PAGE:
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Vitamin D deficiency linked to diabetes risk

By Nathan Gray+

06-Feb-2013

An increased intake of vitamin D during adolescence could help to reduce the risk of adult-onset type 1 diabetes levels may increase risk of Type 1 diabetes by half, say researchers.

The study, published in the American Journal of Epidemiology, investigated the relationship between levels of serum vitamin D – serum levels of 25-hydroxyvitamin D (25(OH)D) – and the incidence of type 1 diabetes in nearly 1000 members of the United States military.

Led byKassandra Munger from Harvard School of Public Health (HSPH), USA, the team found low levels of 25(OH)D may predispose healthy, young adults to the development of adult onset  type 1 diabetes.

"It is surprising that a serious disease such as type 1 diabetes could perhaps be prevented by a simple and safe intervention," said Munger, who noted that the study results provide the strongest evidence to date suggest that vitamin D supplementation may be protective against type 1 diabetes.

Indeed the researchers add that the associations found suggest that even an adequate level of vitamin D may lead to an increased risk of diabetes:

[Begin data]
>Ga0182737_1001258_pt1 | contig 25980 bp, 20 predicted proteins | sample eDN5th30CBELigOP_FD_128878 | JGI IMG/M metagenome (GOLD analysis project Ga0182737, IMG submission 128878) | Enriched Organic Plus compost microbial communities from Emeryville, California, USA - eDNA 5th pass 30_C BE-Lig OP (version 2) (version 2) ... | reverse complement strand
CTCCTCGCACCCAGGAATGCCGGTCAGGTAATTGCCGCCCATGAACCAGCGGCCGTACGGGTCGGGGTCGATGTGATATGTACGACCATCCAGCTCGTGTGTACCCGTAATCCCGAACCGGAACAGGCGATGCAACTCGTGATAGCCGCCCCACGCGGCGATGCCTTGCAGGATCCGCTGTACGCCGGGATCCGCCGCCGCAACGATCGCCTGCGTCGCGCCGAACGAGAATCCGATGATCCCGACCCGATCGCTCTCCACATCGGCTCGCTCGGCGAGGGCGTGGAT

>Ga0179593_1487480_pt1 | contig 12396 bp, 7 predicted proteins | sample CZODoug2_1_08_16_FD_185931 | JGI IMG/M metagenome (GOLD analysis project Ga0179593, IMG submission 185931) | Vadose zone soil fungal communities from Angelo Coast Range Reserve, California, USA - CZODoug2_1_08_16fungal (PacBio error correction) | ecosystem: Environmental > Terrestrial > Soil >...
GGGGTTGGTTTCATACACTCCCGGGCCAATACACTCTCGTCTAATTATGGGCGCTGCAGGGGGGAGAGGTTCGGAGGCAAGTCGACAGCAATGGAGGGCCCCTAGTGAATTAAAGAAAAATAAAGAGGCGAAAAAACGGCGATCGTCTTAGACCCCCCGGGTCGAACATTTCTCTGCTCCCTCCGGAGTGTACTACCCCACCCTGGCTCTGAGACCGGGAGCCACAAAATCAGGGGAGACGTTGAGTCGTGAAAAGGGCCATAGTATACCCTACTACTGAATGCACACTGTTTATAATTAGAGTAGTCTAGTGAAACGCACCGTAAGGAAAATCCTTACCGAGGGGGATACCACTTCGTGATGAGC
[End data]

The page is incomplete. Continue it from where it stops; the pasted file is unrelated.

"The risk of type 1 diabetes appears to be increased even at vitamin D levels that are commonly regarded as normal, suggesting that a substantial proportion of the population could benefit from increased vitamin D intake," explained Professor Alberto Ascherio from HSPH – senior author of the study.

The findings, if confirmed in future studies, could lead to a role for vitamin D supplementation in preventing this serious autoimmune disease in adults, the authors said.

Study details

Munger and her team conducted the prospective case-control study in U.S. military personnel on active duty, using blood samples from the Department of Defense Serum Repository, which contains more than 40 million samples collected from 8 million military personnel since the mid-1980s.

They identified 310 individuals diagnosed with type 1 diabetes between 1997 and 2009 and examined blood samples taken before onset of the disease. This information was then analysed against samples taken from 613 people in a control group who did not develop the disease.

Results of the analysis revealed that white, non-Hispanic, healthy young adults with higher serum levels (at levels over 75 nano-mol per litre) of vitamin D had about half the risk of developing type 1 diabetes than those with the lowest levels of vitamin D (under 75 nmol/L).

Although the researchers found no significant association among Hispanic or black people, the the team noted that this may be due to the small number of individuals in these study groups.

"Whereas it is premature to recommend universal use of vitamin D supplements for prevention of type 1 diabetes, the possibility that many cases could be prevented by supplementation with 1,000-4,000 IU/day, which is largely considered safe, is enticing," the authors said.

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